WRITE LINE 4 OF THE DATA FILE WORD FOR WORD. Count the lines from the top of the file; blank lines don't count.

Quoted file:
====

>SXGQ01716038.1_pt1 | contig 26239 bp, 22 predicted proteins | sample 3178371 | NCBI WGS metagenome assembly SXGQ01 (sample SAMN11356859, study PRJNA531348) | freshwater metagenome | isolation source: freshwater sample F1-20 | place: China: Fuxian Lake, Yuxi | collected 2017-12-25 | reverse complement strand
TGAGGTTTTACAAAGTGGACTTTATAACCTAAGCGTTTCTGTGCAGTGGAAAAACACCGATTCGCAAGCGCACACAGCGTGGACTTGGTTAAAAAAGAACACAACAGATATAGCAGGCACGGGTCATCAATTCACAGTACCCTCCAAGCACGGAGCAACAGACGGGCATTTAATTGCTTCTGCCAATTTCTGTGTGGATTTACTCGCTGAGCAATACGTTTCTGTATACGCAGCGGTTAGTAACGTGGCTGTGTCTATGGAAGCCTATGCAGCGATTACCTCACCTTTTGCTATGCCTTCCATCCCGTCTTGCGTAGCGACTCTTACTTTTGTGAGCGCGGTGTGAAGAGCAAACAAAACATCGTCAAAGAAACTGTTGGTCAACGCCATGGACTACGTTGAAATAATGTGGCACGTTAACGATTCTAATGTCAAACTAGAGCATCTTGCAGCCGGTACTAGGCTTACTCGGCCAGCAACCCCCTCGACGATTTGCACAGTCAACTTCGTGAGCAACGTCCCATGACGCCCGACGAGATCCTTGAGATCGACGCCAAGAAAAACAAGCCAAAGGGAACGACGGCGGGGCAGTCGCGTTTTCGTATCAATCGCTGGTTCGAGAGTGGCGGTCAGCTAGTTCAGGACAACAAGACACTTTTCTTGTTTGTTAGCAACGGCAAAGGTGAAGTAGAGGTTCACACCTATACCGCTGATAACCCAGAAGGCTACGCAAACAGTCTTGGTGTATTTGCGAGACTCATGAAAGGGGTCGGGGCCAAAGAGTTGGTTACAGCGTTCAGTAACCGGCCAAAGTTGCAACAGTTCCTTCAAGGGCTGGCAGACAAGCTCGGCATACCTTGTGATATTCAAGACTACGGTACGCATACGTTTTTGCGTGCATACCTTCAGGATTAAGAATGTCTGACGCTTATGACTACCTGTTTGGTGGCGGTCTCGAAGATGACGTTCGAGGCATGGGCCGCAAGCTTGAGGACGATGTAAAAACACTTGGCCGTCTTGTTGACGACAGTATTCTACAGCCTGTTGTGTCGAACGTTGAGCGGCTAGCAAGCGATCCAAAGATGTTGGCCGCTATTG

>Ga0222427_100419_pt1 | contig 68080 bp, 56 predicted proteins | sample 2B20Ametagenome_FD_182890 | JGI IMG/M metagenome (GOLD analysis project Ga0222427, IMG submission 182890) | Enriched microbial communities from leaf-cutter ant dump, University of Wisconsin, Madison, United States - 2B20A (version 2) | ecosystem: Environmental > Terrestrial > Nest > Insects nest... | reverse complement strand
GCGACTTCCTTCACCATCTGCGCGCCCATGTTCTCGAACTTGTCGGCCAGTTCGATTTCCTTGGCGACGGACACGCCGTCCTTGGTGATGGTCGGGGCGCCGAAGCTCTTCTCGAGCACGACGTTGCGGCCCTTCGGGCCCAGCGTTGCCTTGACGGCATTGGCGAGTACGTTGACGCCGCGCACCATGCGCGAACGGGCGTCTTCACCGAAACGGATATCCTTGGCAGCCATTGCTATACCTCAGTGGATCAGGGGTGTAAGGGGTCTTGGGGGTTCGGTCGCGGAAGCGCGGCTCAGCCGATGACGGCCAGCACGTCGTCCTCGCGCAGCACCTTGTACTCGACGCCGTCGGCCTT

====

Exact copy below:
GCGACTTCCTTCACCATCTGCGCGCCCATGTTCTCGAACTTGTCGGCCAGTTCGATTTCCTTGGCGACGGACACGCCGTCCTTGGTGATGGTCGGGGCGCCGAAGCTCTTCTCGAGCACGACGTTGCGGCCCTTCGGGCCCAGCGTTGCCTTGACGGCATTGGCGAGTACGTTGACGCCGCGCACCATGCGCGAACGGGCGTCTTCACCGAAACGGATATCCTTGGCAGCCATTGCTATACCTCAGTGGATCAGGGGTGTAAGGGGTCTTGGGGGTTCGGTCGCGGAAGCGCGGCTCAGCCGATGACGGCCAGCACGTCGTCCTCGCGCAGCACCTTGTACTCGACGCCGTCGGCCTT